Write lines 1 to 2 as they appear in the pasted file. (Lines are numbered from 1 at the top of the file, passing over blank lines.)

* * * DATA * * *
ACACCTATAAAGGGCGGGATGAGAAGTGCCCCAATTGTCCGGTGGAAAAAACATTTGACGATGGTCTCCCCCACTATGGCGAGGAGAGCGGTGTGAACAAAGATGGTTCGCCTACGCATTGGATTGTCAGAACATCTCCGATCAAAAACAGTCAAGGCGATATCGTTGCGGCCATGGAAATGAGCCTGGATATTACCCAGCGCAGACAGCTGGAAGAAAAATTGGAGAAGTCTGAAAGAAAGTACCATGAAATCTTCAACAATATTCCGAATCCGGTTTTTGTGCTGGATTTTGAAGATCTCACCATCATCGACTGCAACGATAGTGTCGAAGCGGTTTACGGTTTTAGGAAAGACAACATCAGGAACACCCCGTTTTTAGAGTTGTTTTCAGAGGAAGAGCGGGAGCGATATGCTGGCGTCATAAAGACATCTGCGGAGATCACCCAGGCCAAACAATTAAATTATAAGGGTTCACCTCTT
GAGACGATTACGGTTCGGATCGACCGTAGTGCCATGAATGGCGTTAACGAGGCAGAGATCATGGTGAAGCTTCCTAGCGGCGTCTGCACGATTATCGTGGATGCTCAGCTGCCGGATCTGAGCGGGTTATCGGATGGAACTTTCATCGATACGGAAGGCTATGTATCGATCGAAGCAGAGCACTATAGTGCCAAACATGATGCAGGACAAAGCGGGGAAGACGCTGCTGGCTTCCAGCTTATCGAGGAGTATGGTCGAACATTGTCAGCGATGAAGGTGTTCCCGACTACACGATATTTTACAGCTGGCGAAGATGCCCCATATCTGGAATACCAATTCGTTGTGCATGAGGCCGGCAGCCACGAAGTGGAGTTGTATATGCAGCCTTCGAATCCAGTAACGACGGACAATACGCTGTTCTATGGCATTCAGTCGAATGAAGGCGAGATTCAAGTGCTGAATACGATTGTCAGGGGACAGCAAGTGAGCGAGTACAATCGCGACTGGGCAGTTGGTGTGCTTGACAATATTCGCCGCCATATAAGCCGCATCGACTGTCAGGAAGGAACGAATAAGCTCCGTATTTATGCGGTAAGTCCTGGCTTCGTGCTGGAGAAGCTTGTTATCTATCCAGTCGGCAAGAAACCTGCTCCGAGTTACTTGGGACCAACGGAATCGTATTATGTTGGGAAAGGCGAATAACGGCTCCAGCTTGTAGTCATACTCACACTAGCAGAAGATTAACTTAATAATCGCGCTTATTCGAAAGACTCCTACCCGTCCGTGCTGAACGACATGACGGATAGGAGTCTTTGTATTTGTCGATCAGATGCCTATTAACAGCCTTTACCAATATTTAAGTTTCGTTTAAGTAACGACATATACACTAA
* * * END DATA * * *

ACACCTATAAAGGGCGGGATGAGAAGTGCCCCAATTGTCCGGTGGAAAAAACATTTGACGATGGTCTCCCCCACTATGGCGAGGAGAGCGGTGTGAACAAAGATGGTTCGCCTACGCATTGGATTGTCAGAACATCTCCGATCAAAAACAGTCAAGGCGATATCGTTGCGGCCATGGAAATGAGCCTGGATATTACCCAGCGCAGACAGCTGGAAGAAAAATTGGAGAAGTCTGAAAGAAAGTACCATGAAATCTTCAACAATATTCCGAATCCGGTTTTTGTGCTGGATTTTGAAGATCTCACCATCATCGACTGCAACGATAGTGTCGAAGCGGTTTACGGTTTTAGGAAAGACAACATCAGGAACACCCCGTTTTTAGAGTTGTTTTCAGAGGAAGAGCGGGAGCGATATGCTGGCGTCATAAAGACATCTGCGGAGATCACCCAGGCCAAACAATTAAATTATAAGGGTTCACCTCTT
GAGACGATTACGGTTCGGATCGACCGTAGTGCCATGAATGGCGTTAACGAGGCAGAGATCATGGTGAAGCTTCCTAGCGGCGTCTGCACGATTATCGTGGATGCTCAGCTGCCGGATCTGAGCGGGTTATCGGATGGAACTTTCATCGATACGGAAGGCTATGTATCGATCGAAGCAGAGCACTATAGTGCCAAACATGATGCAGGACAAAGCGGGGAAGACGCTGCTGGCTTCCAGCTTATCGAGGAGTATGGTCGAACATTGTCAGCGATGAAGGTGTTCCCGACTACACGATATTTTACAGCTGGCGAAGATGCCCCATATCTGGAATACCAATTCGTTGTGCATGAGGCCGGCAGCCACGAAGTGGAGTTGTATATGCAGCCTTCGAATCCAGTAACGACGGACAATACGCTGTTCTATGGCATTCAGTCGAATGAAGGCGAGATTCAAGTGCTGAATACGATTGTCAGGGGACAGCAAGTGAGCGAGTACAATCGCGACTGGGCAGTTGGTGTGCTTGACAATATTCGCCGCCATATAAGCCGCATCGACTGTCAGGAAGGAACGAATAAGCTCCGTATTTATGCGGTAAGTCCTGGCTTCGTGCTGGAGAAGCTTGTTATCTATCCAGTCGGCAAGAAACCTGCTCCGAGTTACTTGGGACCAACGGAATCGTATTATGTTGGGAAAGGCGAATAACGGCTCCAGCTTGTAGTCATACTCACACTAGCAGAAGATTAACTTAATAATCGCGCTTATTCGAAAGACTCCTACCCGTCCGTGCTGAACGACATGACGGATAGGAGTCTTTGTATTTGTCGATCAGATGCCTATTAACAGCCTTTACCAATATTTAAGTTTCGTTTAAGTAACGACATATACACTAA